A therapist’s advice on self love

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An interview by All Things Hair

During the pandemic, looking after our mental health has become more important than ever, with self love becoming less of a fad and more of a priority. We asked psychosynthesis therapist, Recha Gries, what her approach to self love is, from a counselling perspective: 

What is psychosynthesis, in a nutshell?

Psychosynthesis is an integrative style of counselling; a therapeutic approach that focuses on personal growth and development. Practitioners of psychosynthesis consider it a psychology of hope, with its eye not only on the client’s history, but also on a purposeful future, giving individuals the capacity to reorient their lives in the direction of meaning and values. Psychosynthesis counselling shines a light on all the different aspects of ourselves, including what we consider the good, the bad and the ugly. If nurtured and strengthened with compassionate attention (a.k.a. self love), this deeper knowledge of ourselves can be used to our advantage. In doing this, we learn to accept even our bad bits and rediscover aspects of ourselves that might be powerful and wise. We experience ourselves as more of a whole and develop a stronger sense of self with which to meet the world more confidently.

What’s your interpretation of self love?

I think self love is really a deep sense of self acceptance, with the aim of eventually becoming love. In the same way that we (in the ideal case scenario) experience unconditional love as children, the idea is to get back to that place or to give ourselves the unconditional love we never had from our caregivers. We could look at self love as loving ourselves like we would love a child. I like the idea that ‘it’s never too late to lead a happy childhood.’ It helps to be humorous about our shortcomings and accepting them. The whole lot boils down to being a good parent to your inner child, considering what you actually need in certain situations. For example, if you’re stressed, rather than smoking or drinking lots and pushing yourself harder in job situations, what you might really need is to take some time off, let yourself off the hook and look after yourself in more nourishing ways.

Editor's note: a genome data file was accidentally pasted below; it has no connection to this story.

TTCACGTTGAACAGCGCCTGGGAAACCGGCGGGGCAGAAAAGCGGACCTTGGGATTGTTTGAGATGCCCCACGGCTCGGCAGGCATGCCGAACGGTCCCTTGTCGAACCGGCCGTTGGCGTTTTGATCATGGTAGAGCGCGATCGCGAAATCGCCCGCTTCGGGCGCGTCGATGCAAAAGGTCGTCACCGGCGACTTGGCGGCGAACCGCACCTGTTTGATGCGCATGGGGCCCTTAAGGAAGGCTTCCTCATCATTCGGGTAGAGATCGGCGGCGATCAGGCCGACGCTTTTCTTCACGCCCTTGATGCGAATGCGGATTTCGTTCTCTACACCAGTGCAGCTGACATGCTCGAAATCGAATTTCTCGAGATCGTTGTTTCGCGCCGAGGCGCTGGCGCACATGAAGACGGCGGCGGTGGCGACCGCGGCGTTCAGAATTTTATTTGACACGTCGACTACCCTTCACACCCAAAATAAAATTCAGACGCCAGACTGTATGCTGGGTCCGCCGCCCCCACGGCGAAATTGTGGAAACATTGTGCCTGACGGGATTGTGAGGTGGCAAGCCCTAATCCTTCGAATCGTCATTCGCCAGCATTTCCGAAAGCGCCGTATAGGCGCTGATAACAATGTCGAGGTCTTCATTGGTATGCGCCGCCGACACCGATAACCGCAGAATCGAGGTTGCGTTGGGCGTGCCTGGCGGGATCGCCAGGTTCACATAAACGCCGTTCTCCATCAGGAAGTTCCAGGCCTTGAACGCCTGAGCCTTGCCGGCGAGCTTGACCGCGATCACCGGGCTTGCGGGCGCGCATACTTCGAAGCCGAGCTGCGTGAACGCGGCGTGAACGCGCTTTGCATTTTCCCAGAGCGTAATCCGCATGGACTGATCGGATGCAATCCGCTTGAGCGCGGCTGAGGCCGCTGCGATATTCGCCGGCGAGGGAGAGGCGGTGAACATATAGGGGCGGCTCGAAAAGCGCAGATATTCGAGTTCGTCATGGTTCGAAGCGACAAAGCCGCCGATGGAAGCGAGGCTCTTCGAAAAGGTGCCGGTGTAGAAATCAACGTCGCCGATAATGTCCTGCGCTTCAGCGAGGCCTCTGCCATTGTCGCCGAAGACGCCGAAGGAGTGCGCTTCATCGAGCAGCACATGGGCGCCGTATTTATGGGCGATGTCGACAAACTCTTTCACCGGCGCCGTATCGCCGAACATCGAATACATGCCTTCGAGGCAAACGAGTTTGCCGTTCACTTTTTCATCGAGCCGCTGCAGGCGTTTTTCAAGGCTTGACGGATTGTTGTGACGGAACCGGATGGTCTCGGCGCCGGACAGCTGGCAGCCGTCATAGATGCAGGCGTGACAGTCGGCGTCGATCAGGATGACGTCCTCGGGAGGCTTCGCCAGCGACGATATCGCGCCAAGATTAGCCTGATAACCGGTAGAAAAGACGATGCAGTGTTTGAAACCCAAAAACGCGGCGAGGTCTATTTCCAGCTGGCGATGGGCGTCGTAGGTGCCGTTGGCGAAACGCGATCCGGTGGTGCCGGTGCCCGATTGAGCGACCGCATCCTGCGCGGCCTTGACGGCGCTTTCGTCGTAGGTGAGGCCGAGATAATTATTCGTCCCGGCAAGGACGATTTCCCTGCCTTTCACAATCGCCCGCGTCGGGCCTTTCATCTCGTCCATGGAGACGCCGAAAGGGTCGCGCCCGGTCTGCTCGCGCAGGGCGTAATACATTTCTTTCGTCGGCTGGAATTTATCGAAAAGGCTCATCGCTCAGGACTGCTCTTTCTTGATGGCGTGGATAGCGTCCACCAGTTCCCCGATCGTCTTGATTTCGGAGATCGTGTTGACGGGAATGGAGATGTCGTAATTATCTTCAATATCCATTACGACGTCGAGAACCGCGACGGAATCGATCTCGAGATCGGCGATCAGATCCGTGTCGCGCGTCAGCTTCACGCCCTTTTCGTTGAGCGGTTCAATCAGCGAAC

Can self love be taught?

Self love is a process, not something you can tick off. It’s a lifelong goal and journey. In one moment you might do it well, but at other times it’s less easy. The important thing is to remember to meet yourself with kindness. It’s an illusion to think other people hold it together much better than you. In counselling, I have clients from all ranges of life with so many different ways of meeting the world and I can guarantee you that everyone has their struggles, just like every individual will have different triggers. Counselling helps to recognise these triggers and find the best way of looking after ourselves when we are triggered.

How does self love work in relationships with others?

If we have our own back when insecurities creep in, we are more able to be honest about them to other people in our lives and are more inclined to only allow people who also accept every part of who we are into our lives. If we are with someone who tries to reject some aspects of us, making us feel as if we are not loveable, then the ultimate act of self love is to move on. Take yourself by the hand and away from something that’s not good for you. Drawing healthy boundaries is one of the main aspects of showing yourself self love.

Some critics say self love is a form of narcissism, is this true?